HCE’s entire vested benefit from disqualified ESOP taxable, not just annual increase in disqualification year


The entire amount of a highly compensated employee’s vested accrued benefit must be included in income upon the revocation of an ESOP’s tax-exempt status, and not just the annual increase in the account in the disqualification year, the U.S. Tax Court has ruled. Code Sec. 402(b)(4)(A) requires an HCE to include in income the vested accrued benefit to the extent it has not been previously taxed.


In 2000, the taxpayer, a plastic surgeon, organized an S corporation to manage his several medical practices. The S corporation sponsored an ESOP in which the taxpayer participated as an HCE. In 2004, the ESOP and the entire account balance was transferred to the taxpayer’s IRA. At that time, the taxpayer’s account balance and vested accrued benefit in the ESOP was $2.4 million. None of that amount had been taxed to the taxpayer before the 2004 plan year. The IRS retroactively disqualified the ESOP for the years 2000-2004.

The IRS determined that the ESOP did not meet the coverage requirements of Code Sec. 410(b) and that the trust under the ESOP was not exempt from taxation under Code Sec. 501(a). (The statute of limitations was closed for all years except 2004.)

The Tax Court upheld disqualification of the ESOP in Yarish Consulting, Inc. v. Commissioner. The taxpayer then argued that under Code Sec. 402, the inclusion in income should be limited to the annual increase in the disqualification year, while the IRS argued that the taxpayer’s entire vested accrued benefit should be included in income because it had never been taxed.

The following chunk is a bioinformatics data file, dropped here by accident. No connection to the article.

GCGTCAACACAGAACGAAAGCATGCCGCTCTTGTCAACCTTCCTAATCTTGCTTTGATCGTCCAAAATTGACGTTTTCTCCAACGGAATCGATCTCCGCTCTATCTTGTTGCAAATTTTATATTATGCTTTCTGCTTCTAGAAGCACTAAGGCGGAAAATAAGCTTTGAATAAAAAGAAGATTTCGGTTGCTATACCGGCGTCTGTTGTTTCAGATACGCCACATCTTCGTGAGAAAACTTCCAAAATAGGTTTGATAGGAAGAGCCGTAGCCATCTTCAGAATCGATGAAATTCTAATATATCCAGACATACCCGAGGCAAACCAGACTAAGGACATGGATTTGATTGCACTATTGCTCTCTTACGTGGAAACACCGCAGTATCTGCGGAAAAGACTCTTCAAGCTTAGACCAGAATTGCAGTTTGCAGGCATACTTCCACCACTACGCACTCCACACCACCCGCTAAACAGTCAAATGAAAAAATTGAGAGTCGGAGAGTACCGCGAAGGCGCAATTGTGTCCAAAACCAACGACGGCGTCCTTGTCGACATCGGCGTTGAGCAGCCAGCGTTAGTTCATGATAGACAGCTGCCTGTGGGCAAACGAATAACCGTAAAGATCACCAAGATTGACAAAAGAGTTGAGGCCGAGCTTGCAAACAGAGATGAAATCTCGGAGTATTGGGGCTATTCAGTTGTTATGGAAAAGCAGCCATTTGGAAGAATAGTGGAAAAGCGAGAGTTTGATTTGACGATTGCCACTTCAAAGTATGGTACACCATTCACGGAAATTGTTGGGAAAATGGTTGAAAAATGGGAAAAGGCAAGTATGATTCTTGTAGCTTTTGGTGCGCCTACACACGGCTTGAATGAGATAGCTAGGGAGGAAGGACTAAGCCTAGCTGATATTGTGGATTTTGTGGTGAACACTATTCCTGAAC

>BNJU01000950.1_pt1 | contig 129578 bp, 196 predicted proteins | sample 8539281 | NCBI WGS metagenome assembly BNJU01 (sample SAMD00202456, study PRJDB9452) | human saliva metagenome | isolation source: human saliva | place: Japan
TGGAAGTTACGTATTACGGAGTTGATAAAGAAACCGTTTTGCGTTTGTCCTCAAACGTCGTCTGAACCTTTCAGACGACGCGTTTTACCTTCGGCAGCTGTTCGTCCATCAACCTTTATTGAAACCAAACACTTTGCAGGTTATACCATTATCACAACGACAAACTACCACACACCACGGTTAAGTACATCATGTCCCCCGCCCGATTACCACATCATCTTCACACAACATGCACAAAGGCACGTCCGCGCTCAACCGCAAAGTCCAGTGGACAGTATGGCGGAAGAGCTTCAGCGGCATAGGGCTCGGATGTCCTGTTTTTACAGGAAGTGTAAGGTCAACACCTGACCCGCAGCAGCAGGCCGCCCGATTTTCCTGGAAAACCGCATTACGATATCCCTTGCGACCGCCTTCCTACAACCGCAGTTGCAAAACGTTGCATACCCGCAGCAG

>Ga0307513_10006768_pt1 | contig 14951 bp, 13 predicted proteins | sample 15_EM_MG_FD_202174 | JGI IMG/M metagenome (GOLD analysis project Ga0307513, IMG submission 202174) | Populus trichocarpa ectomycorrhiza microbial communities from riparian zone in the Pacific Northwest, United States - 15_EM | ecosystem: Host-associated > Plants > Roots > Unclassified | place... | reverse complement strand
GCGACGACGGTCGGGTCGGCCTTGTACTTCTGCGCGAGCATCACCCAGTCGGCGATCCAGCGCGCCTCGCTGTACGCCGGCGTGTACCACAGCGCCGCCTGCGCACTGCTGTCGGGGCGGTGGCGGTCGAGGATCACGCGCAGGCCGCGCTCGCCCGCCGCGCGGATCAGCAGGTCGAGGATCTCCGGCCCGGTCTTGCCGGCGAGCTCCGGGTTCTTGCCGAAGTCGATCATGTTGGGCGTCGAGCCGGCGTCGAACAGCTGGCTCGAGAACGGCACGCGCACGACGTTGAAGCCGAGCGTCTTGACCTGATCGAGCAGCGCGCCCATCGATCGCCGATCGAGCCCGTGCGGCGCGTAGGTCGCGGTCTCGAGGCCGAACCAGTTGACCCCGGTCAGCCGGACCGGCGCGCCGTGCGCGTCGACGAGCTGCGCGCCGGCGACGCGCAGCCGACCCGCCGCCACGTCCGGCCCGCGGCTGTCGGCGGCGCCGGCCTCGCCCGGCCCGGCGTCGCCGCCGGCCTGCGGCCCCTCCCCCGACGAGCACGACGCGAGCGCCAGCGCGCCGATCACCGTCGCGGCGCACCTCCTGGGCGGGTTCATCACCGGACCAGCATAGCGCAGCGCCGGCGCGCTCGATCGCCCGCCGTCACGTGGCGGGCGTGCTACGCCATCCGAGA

Investment in the contract

Code Sec. 402(b) sets forth the consequences to plan participants in the case of disqualification of the plan trust. Under Code Sec. 402(b)(4)(A), when the trust tax exemption does not apply due to a plan’s failure to meet coverage or participation requirements under Code Sec. 410(b) or 401(a)(26), an HCE must include in income an amount equal to the vested accrued benefit of such employee (other than the employee’s investment in the contract).

The taxpayer argued that the definition of “investment in the contract” found in Code Sec. 72 should apply to Code Sec. 402(b)(4)(A). The court disagreed, noting that nowhere in Code Sec. 72 or its regulations is there an indication that the definition applies outside of Code Sec. 72.

The court also rejected the taxpayer’s contention that the legal principle “in pari materia” required the court to use the Code Sec. 72 definition. Two Code sections may be considered in pari materia when they relate to the same subject matter or have the same purpose. However, the court explained, Code Secs. 72 and 402(b)(4)(A) serve different purposes. Code Sec. 72 provides rules for taxation of distributions from annuity and similar contracts. Code Sec. 402(b)(4)(A), in contrast, is intended to discourage highly compensated employees from participating in a plan that fails to satisfy coverage requirements. Thus the court agreed with the IRS that in this situation “investment in the contract” equals the portion of the vested accrued benefit that had been previously taxed to the employee. As none of the accrued benefit had been previously taxed, the taxpayer was required to include the entire amount in the disqualification year.

Source: Yarish v. Commissioner (TC).

For more information, visit http://www.wolterskluwerlb.com/rbcs.

For more information on this and related topics, consult the CCH Pension Plan Guide, CCH Employee Benefits Management, and Spencer’s Benefits Reports.

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